Workshops are full of potential accidents, many of them happen because we, as woodworkers may be trying to rush through one particular job or build, but some accidents happen through pure innocence, where the woodworker is doing something but is not aware of the potential problems that could arise. I have had a few of those over the years and it has taught me lessons without the distress of injury.
Watch it on Youtube: https://youtu.be/cFp9yVBfOhU
Sometimes people come up with ideas and little inventions or even re-inventions, that on the outside look like they are good when in fact they have the potential for accidents and sometimes serious one, that is why when I go through these I like to try and explain what can go wrong because that way it educates for future processes and what to look for ...
I have long been a NON advocate for those "chicken's foot" push sticks that many, many people use on the table saw, and yes ... some people have accidents by using them on a table saw, on a bandsaw, they are fine to use, but not on table saws and when you watch the video you can see why.
Recently someone emailed me to ask if using some of the liquid plastic on this push stick would "give it better grip", which I explained the grip was not the problem, it's the design ... and that prompted me to add it to my list of "bad ideas in the workshop".
And aside from using the standard ear and eye protection at the table saw, the next most important item is adjusting the table saw blade to just slightly over the height of the wood you are cutting, but 1/4 to 1/2 the height of a blade tooth.
Below is a visual example of how wood can be pushed askew near the end of a cut, and with smaller pieces of wood, the back of the saw blade can grab these and throw them back at the woodworker, a form of kickback. A riving knife or splitter will eliminate this problem, but these devices should not be relied upon for that purpose. Nothing replaces proper machine operation no matter what machine it is.
Along the same theme, someone sent me a drawing of a push stick design that actually straddles the fence. Although it may look like a good design, in reality, and the tip of the push stick where it meets the wood, it is no different that a chickens foot push stick, and because it pushes the wood close the table saw fence, might, in fact, make this design WORSE than a chickens foot push stick.
Always, always, always ... the best push stick is one that the woodworker has as much control of the wood being pushed through the saw as possible and this simple push stick does just that, it secures the wood as it pushes through and gives a solid downward pressure on the wood as it goes through the saw.
Jointers are used to prepare the edges of the wood, and most often the edges that are prepared are the face edges. In most cases the narrow edges are cut on a table saw, chop or sliding mitre saw - to the proper length. There are ... on rare occasions, a time when you may want to joint the edge of a narrow piece of plywood, or even end grain on natural wood. As a guideline, plywood will often joint OK, but edge grain natural wood can be more problematic, the cut must be very small, almost a skim cut and the end grain will want to flat to start with. If you do have a need to do this, and there are no other options, the best way is to use a decent-sized "backer board" to help support the wood you want to push through the jointer. Not only will he help give you a good square cut, but it will also often help in eliminating that tiny bit of kickback that a jointer can give.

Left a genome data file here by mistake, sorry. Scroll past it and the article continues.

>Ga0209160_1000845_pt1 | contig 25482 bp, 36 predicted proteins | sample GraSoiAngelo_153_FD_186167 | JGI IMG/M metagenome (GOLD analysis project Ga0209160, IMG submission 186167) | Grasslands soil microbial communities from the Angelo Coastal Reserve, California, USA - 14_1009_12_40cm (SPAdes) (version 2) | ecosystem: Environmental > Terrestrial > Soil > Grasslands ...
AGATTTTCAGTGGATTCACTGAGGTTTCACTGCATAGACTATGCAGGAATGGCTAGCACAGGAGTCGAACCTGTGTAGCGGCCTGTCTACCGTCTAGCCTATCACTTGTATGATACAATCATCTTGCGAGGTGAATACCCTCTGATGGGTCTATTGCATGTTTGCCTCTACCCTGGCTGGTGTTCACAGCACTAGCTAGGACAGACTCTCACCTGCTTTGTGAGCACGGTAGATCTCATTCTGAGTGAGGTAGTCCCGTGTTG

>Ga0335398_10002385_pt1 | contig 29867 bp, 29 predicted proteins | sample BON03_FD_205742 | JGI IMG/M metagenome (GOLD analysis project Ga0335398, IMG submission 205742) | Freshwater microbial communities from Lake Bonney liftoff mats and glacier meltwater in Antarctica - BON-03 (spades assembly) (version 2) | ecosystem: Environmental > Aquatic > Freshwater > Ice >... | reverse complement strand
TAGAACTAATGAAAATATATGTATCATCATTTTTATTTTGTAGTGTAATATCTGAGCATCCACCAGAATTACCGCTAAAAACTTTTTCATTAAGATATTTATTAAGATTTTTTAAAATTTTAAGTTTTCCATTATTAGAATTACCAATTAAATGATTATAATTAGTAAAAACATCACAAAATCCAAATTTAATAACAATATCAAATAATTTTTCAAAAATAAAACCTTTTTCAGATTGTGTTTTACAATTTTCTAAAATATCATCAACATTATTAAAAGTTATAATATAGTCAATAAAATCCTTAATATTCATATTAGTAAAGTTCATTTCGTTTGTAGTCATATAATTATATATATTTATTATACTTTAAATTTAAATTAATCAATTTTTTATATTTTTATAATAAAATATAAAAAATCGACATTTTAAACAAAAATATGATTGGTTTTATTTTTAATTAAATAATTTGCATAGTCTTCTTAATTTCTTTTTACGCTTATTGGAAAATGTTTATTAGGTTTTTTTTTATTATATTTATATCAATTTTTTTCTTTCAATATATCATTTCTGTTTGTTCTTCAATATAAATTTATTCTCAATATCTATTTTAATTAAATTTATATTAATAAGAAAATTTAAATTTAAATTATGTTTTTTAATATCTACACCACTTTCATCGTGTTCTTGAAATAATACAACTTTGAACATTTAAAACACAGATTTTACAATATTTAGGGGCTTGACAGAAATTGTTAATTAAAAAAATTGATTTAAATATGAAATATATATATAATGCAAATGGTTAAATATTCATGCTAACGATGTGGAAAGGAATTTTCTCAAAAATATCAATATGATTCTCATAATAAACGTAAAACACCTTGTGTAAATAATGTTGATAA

An email some time ago from someone questioning the validity of adjusting the table saw fence, explained that they had seen someone First check the table saw blade to make sure it was square to the miter slot .. then use the table saw blade to set the table saw fence.
First of all, that doesn't even make sense, if you use a miter slot to check the blade, why would you then use the blade to adjust the fence??
Always, Always, Always ... everything on a table saw is aligned to the miter slots ... the blade, the fence, and any jigs or accessories.
Aligning the fence to the miter slot can be done a few ways, using a measuring gauge such as above, with some saws you can visually align the fence, on some saws, it's possible to feel along the edge of the fence and miter slot, in my case I use a piece of wood, wedged in the miter slot, to more easily see from end to end that my fence is aligned.
There seems to be no end to ideas people come up within an effort to align the fence on a router table with the mitre slot. Here is another bad idea. First of all, just like on a table saw, you would NEVER use a mitre gauge and a fence at the same time. Second, on a router, there is no need to align the slot with a fence. Even if you claim it is for a feather board, they are all adjustable to the wood anyway, so that claim is invalid too.
Everything on a router table revolves around the router bit. The bit is set according to the cut you need to make, then the fence, if it is being used, is adjusted to align with a bit. Where the mitre slot is, make no difference at all.
If ... in some rare cut you needed to use a mitre gauge on a router table, you would REMOVE the fence, then set your mitre gauge to whatever cut you want to make and because the bit is spinning vertical, it makes no difference where the bit and the mitre slot are to one another, the cut is governed by the where the wood is positioned on the mitre gauge and where it meets the bit. NO NEED to align a fence on the router table.
Remember ... if you see something that looks like a good idea, take a moment to think about what the outcomes might be. What is the process of how it works and what are the potential risks. If something looks like a good idea, but you have never seen it before, it could be that is because other people tried it in the past and found it wasn't the best idea after all ...
Copyright Colin Knecht